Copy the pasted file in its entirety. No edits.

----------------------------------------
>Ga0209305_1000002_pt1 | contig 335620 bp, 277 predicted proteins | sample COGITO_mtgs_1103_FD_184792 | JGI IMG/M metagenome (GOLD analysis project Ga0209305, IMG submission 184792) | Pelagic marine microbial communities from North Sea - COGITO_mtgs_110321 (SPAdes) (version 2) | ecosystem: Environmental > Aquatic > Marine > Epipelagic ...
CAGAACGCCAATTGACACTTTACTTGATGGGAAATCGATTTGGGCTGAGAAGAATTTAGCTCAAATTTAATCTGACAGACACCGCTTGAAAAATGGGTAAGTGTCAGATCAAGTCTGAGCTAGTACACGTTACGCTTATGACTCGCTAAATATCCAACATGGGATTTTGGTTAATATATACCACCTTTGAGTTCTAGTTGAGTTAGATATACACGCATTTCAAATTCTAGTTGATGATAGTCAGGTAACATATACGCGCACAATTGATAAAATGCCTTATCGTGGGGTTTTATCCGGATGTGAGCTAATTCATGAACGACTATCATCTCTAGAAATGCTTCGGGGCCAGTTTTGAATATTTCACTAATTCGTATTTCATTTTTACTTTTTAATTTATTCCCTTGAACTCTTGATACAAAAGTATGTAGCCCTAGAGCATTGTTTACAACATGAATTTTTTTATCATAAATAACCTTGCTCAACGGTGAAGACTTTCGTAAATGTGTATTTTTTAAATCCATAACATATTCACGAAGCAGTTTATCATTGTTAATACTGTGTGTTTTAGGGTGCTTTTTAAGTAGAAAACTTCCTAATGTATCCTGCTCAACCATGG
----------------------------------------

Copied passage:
>Ga0209305_1000002_pt1 | contig 335620 bp, 277 predicted proteins | sample COGITO_mtgs_1103_FD_184792 | JGI IMG/M metagenome (GOLD analysis project Ga0209305, IMG submission 184792) | Pelagic marine microbial communities from North Sea - COGITO_mtgs_110321 (SPAdes) (version 2) | ecosystem: Environmental > Aquatic > Marine > Epipelagic ...
CAGAACGCCAATTGACACTTTACTTGATGGGAAATCGATTTGGGCTGAGAAGAATTTAGCTCAAATTTAATCTGACAGACACCGCTTGAAAAATGGGTAAGTGTCAGATCAAGTCTGAGCTAGTACACGTTACGCTTATGACTCGCTAAATATCCAACATGGGATTTTGGTTAATATATACCACCTTTGAGTTCTAGTTGAGTTAGATATACACGCATTTCAAATTCTAGTTGATGATAGTCAGGTAACATATACGCGCACAATTGATAAAATGCCTTATCGTGGGGTTTTATCCGGATGTGAGCTAATTCATGAACGACTATCATCTCTAGAAATGCTTCGGGGCCAGTTTTGAATATTTCACTAATTCGTATTTCATTTTTACTTTTTAATTTATTCCCTTGAACTCTTGATACAAAAGTATGTAGCCCTAGAGCATTGTTTACAACATGAATTTTTTTATCATAAATAACCTTGCTCAACGGTGAAGACTTTCGTAAATGTGTATTTTTTAAATCCATAACATATTCACGAAGCAGTTTATCATTGTTAATACTGTGTGTTTTAGGGTGCTTTTTAAGTAGAAAACTTCCTAATGTATCCTGCTCAACCATGG